The Alpinist Mountain Standards reviews apply Alpinist's tradition of excellence and authenticity to gear reviews by providing unbiased, candid feedback and anecdotal commentary to equipment tested (hard) in the field. Our panel is comprised of climbers who use the gear every day as part of their work and play. Only the gear they would actually buy themselves, at retail price, qualifies for the Alpinist Mountain Standards award. The five-star rating system is as follows:
One Star = Piece of junk.
Two Stars = Has one or more significant flaws, with some redeeming qualities.
Three Stars = Average. This solid piece of gear is middle-of-the-road on the current market.
Four Stars = Better than most comparable gear on the market. It has one or two drawbacks, but still 90% positive.
Five Stars = Is there such thing as perfection? An Alpinist Mountain Standards award-winner.
The rest of the MS Team
Patagonia Chute To Thrill Pants are Thrillingly Perfect
Posted on: September 11, 2006
I've been climbing and skiing in Schoeller autumn, winter and spring for six or seven years now, and have come to appreciate—OK, love—the quiet comfort of that miracle fabric for my pants and jackets. They breathe perfectly and wear like iron. There's never a crinkly or rough moment, only a soft comfort you never notice on those long approaches, thrutchy offwidths and swooshing descents. But for certain winter days, a keen wind coupled with below-zero temps can leave one longing for more protection, particularly around the nether regions. So when, early last winter, a pair of Chute 2 Thrill pants arrived from Patagonia, I quickly snatched them for my own.
These are ski pants, and I'll be frank: I haven't skied more than ten days at a ski area in the last ten years. I love the backcountry, the long days beneath evergreens heavy with winter's snow, the sounds of the trees creaking in the forest when you stop to catch your breath. By mid-October, 2005, snow had already blanketed the undulating terrain south of Teton Pass, where, due to the rock-free slopes and low incidence of avalanches, early season always seems to start. The pants went out with me on my first tour. The Chute 2 Thrills are part of a newer generation of semi-hard shells that provide great protection, no noise and far more usable comfort than the Gore-Tex-type materials I remembered from the pre-Schoeller days. They are also exceptionally well-designed. I’m 5' 7", 160 pounds, and the suspender system kept my size Mediums just where they needed to be. By the end of that first day I'd found a use for the pocket on the right leg: lip stuff, so I could avoid the painful grimace of cracked lips on Monday morning. Pocket on the left leg: Gu, three or four, always there at the ready so I could keep up with my partners. Upper pocket, right side: empty Gu packets. Upper pocket, left side: my camera, for those days when it was warm enough to lose its traditional repository, my (still Schoeller) jacket. The fly did just what it was supposed to do and then disappeared from consciousness (just like it's supposed to do). And those vents: one of the things I've loved about Schoeller is how well it breathes, but the venting down the legs of the Chute 2 Thrills kept me from sweating like a Vietnamese water buffalo on long uptracks. I was sold.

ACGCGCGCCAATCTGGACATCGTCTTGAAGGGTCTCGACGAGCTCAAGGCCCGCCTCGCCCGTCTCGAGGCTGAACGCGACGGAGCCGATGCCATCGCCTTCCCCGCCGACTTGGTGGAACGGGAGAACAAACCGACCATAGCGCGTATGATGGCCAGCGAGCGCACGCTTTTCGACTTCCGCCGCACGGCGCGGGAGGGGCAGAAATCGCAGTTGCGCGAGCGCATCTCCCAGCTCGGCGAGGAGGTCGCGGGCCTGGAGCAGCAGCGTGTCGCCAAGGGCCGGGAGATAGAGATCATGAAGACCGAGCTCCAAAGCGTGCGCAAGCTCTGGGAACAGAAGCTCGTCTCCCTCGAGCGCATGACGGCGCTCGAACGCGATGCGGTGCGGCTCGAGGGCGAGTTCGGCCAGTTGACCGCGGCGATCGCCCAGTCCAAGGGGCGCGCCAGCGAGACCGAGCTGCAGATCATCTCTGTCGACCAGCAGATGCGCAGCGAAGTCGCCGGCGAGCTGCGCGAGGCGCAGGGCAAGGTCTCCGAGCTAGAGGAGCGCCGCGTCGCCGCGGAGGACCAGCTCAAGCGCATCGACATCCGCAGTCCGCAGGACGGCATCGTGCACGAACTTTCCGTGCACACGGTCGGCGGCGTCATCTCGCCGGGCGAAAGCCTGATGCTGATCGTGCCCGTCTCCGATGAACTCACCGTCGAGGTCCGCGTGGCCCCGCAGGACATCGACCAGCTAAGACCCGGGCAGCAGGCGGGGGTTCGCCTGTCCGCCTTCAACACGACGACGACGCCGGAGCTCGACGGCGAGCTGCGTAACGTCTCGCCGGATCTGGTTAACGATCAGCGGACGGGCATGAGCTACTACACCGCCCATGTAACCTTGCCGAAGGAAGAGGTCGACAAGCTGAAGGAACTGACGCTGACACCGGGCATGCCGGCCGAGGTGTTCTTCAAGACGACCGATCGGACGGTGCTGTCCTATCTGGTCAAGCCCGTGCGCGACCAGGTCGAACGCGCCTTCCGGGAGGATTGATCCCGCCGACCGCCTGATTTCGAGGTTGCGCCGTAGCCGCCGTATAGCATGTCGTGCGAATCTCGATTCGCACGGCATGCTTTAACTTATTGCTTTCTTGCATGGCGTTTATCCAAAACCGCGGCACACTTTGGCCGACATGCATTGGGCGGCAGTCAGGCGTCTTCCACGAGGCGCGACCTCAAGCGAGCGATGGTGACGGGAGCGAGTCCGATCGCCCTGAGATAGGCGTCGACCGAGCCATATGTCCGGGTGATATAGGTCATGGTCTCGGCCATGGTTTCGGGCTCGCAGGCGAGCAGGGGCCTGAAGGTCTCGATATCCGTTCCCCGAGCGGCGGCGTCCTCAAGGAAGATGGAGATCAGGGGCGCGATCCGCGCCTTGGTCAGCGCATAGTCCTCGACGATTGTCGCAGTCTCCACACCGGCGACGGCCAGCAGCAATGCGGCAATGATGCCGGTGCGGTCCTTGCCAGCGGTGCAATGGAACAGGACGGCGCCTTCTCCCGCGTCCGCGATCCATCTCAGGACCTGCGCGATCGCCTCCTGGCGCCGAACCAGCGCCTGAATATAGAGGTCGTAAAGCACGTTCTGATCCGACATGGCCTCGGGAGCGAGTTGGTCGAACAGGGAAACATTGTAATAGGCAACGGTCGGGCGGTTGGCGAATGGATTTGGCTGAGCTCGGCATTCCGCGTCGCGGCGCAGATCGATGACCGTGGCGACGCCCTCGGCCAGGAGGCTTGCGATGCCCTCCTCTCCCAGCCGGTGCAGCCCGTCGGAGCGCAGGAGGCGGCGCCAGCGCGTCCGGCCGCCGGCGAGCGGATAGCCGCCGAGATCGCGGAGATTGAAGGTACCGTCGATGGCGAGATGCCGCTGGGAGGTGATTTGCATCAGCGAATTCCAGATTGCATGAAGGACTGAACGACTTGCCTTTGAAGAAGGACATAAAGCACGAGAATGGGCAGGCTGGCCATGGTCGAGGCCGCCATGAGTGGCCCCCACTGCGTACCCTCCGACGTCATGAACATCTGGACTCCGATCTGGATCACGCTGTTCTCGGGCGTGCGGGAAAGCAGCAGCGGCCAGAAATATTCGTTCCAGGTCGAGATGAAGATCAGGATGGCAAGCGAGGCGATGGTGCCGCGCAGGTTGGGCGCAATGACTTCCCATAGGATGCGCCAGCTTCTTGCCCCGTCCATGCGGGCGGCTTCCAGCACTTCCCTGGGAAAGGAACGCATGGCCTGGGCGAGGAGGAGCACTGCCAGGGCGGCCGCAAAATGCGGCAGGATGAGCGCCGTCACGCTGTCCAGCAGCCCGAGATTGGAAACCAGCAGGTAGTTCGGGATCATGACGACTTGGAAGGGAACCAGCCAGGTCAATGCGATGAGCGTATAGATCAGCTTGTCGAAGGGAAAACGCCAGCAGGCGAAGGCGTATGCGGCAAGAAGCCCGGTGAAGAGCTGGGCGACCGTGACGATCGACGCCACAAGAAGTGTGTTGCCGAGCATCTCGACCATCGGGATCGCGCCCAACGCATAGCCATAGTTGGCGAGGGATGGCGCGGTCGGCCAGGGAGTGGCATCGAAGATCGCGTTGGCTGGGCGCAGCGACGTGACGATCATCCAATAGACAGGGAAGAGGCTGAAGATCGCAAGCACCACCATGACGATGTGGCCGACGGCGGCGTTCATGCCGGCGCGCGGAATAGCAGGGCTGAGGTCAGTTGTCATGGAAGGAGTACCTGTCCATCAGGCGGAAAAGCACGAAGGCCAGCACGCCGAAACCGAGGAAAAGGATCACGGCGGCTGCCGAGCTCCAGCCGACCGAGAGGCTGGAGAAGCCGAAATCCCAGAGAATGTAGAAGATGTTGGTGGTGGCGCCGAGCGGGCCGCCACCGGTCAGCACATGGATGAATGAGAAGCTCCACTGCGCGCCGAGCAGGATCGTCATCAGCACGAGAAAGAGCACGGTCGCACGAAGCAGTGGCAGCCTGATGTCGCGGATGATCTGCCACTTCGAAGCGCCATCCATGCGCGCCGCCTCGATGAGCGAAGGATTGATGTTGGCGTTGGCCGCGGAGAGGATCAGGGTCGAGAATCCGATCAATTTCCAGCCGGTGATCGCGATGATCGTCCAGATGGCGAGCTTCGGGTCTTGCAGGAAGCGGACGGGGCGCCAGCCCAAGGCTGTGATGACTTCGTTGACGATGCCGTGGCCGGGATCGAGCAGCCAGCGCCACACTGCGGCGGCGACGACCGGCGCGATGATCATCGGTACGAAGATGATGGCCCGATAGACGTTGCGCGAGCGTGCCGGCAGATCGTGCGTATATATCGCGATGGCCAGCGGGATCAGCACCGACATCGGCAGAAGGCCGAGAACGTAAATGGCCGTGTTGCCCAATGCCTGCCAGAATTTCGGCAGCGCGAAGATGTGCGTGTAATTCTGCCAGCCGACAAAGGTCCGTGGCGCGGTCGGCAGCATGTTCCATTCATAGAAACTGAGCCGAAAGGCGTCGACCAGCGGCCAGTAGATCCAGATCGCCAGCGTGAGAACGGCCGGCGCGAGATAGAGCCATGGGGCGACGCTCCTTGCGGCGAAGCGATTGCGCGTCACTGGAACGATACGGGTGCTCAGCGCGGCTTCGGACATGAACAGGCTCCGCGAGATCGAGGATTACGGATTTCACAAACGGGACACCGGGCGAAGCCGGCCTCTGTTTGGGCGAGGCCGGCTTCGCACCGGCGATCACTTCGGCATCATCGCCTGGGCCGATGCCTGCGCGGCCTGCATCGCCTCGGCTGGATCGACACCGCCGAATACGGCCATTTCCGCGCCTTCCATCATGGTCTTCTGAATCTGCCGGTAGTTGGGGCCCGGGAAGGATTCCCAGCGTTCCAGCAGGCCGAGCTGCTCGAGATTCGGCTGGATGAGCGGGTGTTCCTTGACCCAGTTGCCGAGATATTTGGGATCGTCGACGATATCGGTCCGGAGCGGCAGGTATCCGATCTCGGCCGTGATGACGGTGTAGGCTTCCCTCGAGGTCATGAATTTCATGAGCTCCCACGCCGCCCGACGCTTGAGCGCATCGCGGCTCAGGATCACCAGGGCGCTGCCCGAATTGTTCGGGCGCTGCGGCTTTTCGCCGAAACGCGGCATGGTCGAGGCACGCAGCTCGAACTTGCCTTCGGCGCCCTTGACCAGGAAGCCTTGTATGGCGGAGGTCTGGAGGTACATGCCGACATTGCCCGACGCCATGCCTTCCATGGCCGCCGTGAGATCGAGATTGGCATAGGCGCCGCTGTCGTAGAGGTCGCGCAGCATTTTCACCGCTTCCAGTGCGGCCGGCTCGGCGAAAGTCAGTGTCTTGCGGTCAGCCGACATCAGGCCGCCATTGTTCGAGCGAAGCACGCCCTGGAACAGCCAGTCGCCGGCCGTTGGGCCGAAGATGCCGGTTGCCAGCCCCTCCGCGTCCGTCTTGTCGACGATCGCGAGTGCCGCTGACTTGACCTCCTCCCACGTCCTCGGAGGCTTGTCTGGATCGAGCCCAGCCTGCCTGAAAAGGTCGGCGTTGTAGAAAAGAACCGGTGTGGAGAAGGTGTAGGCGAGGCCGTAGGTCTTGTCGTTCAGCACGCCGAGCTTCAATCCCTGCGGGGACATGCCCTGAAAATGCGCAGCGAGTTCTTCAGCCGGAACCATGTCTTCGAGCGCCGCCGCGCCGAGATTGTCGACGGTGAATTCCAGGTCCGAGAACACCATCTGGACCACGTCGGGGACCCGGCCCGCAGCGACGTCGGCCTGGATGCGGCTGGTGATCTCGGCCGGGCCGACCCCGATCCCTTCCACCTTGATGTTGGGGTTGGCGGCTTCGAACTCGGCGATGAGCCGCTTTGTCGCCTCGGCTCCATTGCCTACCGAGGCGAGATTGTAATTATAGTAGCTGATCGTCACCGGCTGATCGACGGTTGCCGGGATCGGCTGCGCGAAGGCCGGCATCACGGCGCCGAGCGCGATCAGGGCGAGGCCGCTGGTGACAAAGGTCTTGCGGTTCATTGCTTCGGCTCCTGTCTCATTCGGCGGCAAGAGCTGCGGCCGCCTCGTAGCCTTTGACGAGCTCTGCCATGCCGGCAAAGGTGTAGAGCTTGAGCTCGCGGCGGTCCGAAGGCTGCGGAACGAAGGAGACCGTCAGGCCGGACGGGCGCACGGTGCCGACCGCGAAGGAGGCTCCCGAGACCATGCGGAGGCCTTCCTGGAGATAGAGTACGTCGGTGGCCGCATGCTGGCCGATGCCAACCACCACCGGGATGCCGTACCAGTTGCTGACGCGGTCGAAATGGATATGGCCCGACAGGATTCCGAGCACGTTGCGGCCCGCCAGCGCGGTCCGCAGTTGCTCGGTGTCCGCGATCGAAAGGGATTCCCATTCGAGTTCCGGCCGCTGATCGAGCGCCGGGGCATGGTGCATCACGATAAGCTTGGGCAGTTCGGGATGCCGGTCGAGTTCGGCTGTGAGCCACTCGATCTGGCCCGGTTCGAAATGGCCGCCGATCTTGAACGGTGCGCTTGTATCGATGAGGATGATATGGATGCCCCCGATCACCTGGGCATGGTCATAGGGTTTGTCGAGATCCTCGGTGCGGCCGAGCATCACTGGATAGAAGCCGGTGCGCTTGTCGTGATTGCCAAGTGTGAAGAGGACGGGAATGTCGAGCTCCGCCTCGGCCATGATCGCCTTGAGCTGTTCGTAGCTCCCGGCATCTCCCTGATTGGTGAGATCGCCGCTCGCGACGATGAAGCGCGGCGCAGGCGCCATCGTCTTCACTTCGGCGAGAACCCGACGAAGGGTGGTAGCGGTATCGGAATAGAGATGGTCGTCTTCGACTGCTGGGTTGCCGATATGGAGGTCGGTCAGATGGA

The pants quickly became the only ones I wore. Long ski tours up Avalanche Canyon, short blasts off Glory, winter ascents of the Middle and the Grand: the Chute 2 Thrills kept me warm, held my accoutrements perfectly, and most important, never interfered with my experience. Though they are a ski pant, I used them ice climbing and mountaineering a number of times last winter as well, and was pleasantly surprised to find that the somewhat roomier leg cuff, made to accommodate a ski boot, escaped the shredding effect of a misplaced crampon rather well. It's rare to find a piece of equipment that you have no reservations about whatsoever, but in this case, the Chute 2 Thrills get the Mountain Standards with ease.